The Christmas season begins officially for me on Thursday, the Feast of good St. Nicholas, or as we call it back home in western Pennsylvania, “Belsnickle.” Time for my annual insistence that “Peace on earth to men of goodwill” is a better slogan than “Peace on earth, good will to men.” The better version assumes the recipient has been nice, not naughty, and is therefore deserving of peace instead of incarceration, or at least removal from elective office.
While it’s very jolly to watch the Obamacare debacle — for those of us who haven’t yet lost our health insurance — mostly, politics won’t be so merry. Next week the latest bipartisan congressional committee has a deadline for the latest plan to head off another government shutdown/debt-ceiling crisis. Here’s a cheery holiday message for you: Bloomberg reports that “Negotiators have little chance of breaking this string of futility.”
Meanwhile, here at the state, the Associated Industries of Massachusetts reports that the bipartisan Tax Fairness Commission definitely seems to be defining fairness as a graduated income tax, but it’s looking at everything including Proposition 21/2. And though the final count on the latest initiative petitions hasn’t been released as I write this, Gov. Patrick has already declared war on the petition to stop the automatic gas tax increase. Just push those taxpayer activists over the cliff on a sled, Gov. Grinch. I predict that Christmas will come anyhow.
Yes, it’s time for the annual battles on removing Christ from Christmas, lighting “holiday trees” for some reason, having nothing to do with the centuries-old celebration of the birth of Jesus. And look, there are sales at the mall, people standing in line, wait, are they fighting over the 50-inch televisions? Peace on Earth indeed.
I could never understand why some people didn’t love Christmas as much as I did, but if it weren’t for the lights in the neighborhood windows, the cards/newsletters from old friends, Celine Dion singing “O Holy Night” and, of course, the recurring lessons learned by Ebenezer Scrooge and the Grinch, I might be starting to dread the month of December myself.
Never mind. I’ll take a break for a favorite pastime, reading the comics right here in this very newspaper. This past week, my attention was caught by an “Arlo & Janis” that addressed something that’s been bothering me since forever. It’s always in the background of many a political conversation, but I’ve never seen it laid out the way it is in the comic strip.
Janis seems to be heading out shopping, and Arlo says, “One weekend of ginned-up spending, mostly on things no one really needs! But if there’s not enough spent, the economy tanks! Does that make any sense?”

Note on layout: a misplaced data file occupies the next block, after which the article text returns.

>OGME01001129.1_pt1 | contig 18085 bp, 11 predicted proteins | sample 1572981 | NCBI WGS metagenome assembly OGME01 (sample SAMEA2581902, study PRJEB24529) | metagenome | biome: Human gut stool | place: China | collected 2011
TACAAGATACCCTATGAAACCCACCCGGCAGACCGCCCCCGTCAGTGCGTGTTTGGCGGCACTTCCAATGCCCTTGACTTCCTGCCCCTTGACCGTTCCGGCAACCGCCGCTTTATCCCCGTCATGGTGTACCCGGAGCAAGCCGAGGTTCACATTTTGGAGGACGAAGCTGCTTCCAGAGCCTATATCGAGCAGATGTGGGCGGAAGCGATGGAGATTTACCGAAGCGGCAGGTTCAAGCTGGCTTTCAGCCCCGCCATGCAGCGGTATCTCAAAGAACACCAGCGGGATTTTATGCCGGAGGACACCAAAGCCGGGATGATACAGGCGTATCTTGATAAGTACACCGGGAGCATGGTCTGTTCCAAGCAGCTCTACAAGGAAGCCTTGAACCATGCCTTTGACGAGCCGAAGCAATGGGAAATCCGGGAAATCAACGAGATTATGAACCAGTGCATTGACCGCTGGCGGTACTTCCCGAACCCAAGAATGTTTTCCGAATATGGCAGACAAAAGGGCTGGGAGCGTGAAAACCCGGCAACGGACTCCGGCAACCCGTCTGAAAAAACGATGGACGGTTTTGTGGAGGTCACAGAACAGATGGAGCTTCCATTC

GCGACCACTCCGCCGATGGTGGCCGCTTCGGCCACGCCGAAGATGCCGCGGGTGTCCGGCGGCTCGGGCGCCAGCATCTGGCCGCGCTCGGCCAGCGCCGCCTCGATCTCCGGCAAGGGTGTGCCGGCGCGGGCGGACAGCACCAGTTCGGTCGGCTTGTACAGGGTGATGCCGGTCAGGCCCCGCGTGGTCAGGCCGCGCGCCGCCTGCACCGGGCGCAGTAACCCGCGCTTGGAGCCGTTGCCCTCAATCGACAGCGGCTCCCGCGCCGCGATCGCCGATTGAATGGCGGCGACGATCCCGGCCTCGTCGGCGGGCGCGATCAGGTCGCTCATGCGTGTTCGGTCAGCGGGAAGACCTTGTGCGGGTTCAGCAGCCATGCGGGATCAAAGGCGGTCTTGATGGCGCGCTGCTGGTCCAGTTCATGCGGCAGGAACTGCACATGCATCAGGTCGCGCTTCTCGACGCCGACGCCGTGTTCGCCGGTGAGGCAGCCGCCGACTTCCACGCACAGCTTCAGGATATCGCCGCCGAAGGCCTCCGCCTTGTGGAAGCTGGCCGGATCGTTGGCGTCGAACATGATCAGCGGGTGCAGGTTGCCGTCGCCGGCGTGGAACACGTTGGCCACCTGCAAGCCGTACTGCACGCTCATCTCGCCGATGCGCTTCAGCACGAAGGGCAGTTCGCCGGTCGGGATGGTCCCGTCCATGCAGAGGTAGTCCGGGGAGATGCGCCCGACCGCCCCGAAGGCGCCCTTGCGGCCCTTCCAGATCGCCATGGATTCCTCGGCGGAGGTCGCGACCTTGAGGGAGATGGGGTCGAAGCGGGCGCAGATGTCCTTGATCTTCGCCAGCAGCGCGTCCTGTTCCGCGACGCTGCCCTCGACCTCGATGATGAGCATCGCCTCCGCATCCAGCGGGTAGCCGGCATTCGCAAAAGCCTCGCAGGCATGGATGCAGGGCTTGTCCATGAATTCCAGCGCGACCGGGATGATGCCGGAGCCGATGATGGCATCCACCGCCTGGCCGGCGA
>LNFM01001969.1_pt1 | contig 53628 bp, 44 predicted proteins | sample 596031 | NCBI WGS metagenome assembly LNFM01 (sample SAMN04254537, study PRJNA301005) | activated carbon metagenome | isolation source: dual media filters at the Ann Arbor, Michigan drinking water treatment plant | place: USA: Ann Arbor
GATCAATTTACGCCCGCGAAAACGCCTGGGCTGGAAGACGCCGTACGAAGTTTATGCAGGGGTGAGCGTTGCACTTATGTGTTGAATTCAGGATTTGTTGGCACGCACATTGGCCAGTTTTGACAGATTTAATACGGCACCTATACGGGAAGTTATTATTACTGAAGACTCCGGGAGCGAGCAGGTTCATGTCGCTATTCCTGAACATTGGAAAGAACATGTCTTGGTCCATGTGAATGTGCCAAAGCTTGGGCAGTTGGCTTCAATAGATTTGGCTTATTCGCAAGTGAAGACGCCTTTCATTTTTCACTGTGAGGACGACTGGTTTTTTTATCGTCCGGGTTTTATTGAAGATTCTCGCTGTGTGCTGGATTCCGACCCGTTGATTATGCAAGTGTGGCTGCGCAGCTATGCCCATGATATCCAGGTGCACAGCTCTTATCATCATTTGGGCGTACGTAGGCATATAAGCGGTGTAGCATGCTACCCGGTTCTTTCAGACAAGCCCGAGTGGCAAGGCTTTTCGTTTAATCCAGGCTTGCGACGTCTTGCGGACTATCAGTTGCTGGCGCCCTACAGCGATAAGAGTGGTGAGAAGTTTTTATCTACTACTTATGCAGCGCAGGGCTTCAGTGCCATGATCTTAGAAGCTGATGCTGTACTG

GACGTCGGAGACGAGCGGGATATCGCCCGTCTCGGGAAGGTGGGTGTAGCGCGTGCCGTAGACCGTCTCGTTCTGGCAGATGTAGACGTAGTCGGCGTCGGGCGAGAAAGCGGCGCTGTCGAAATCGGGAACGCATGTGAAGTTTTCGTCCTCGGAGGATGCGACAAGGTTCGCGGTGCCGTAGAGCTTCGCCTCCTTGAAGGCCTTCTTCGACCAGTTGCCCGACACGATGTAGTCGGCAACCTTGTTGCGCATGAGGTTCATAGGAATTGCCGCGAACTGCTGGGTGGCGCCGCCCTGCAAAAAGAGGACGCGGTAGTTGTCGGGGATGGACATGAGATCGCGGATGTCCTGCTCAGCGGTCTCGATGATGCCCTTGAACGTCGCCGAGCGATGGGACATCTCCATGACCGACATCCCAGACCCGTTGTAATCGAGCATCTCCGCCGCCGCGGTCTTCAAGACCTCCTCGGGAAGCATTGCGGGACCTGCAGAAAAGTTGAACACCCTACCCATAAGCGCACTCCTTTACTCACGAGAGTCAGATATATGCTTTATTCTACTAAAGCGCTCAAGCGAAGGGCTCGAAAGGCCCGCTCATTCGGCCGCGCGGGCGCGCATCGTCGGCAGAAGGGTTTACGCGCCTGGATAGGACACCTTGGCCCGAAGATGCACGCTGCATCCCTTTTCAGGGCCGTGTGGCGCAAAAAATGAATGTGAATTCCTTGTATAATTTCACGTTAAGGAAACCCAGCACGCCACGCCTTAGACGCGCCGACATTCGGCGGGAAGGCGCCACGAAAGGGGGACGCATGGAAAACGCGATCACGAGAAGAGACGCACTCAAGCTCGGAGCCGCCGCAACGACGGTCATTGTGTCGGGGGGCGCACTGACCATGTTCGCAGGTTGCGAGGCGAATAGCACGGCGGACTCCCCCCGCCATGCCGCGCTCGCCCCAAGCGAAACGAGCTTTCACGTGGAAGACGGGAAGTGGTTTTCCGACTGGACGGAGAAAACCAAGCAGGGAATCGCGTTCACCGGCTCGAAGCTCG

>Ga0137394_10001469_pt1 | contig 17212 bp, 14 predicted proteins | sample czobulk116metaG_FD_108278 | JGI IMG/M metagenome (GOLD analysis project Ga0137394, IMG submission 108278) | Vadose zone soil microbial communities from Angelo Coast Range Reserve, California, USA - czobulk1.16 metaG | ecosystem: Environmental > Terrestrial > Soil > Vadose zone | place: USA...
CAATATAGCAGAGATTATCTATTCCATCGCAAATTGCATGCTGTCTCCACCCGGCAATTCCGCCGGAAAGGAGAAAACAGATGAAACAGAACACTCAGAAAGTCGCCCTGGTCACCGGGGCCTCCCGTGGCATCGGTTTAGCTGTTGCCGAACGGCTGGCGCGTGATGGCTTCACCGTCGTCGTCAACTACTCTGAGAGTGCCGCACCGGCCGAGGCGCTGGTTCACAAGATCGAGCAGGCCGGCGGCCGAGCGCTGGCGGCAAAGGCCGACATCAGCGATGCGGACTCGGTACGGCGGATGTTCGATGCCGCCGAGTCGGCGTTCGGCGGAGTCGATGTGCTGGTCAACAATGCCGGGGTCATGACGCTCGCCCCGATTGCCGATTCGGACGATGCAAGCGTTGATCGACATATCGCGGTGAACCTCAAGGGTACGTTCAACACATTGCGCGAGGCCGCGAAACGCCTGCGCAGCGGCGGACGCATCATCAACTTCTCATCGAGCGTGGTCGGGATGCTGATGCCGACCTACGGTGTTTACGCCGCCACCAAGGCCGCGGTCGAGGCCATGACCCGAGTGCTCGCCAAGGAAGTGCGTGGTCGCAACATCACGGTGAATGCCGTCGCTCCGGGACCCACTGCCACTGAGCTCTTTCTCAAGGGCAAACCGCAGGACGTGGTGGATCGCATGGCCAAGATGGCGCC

Janis replies, “OK, so what’s your solution?” and Arlo grumps, “Just because I don’t have a solution doesn’t mean there’s not a problem!”
On one side of the political spectrum, you have a call to “growth,” the raising of capital for bigger, better, faster products; the exhortation to face everything from recession to terrorist attack by spending money, even if you have to borrow it. On the other side, you have complaints about “consumerism/mindless consumption,” the industrial world’s selfish purchase of unnecessary items while so many in the world lack even the basic needs. The new pope, like others before him, has just deplored the “idolatry of money,” while U.S. bishops continue to speak out against budget cuts.
And as that battle rages, only Janis and Arlo have told us that there’s no solution and, therefore, no point in fighting. Life could be very simple if we returned to the simple agrarian economy of our long-ago ancestors, who enjoyed, if that is the word, full employment just feeding themselves and providing adequate living conditions.
But we don’t want to go back there. It was a giant step forward for mankind when there was enough left over that men could exchange the fruits of their simple labors with others who had begun to acquire specialized skills. People bought surplus food, shoes, tools, things with wheels and then things of beauty that seemed to have no purpose but our joy in observing or playing with them.
But are we still having fun yet? The simple marketplace in the village square has become not only the shopping mall, but the advertising that assaults our attention through our radios, televisions and computers, as economists warn that if we don’t listen and respond, our economy will stall. This means in the United States, jobs will be lost or not created; worse things will happen in other countries.
As moralists deplore our spending on luxury items, low-wage workers in many nations feed their families by producing these luxury goods. I’ve had my eye on a cerulean leather purse in a catalog of Third World goods; can’t imagine paying $128 for a purse, but my purchase would be helpful to those poor people in India who raise the cattle and handcraft the purse, not to mention whatever entity in the chain of import/export gets the bulk of my purchase price.
Arlo is right about so many things: sometimes, there is no solution. This is no reason not to wish a Merry Christmas/Happy Hanukkah and, certainly, Peace, to men of good will.
Barbara Anderson of Marblehead is president of Citizens for Limited Taxation and a Salem News columnist.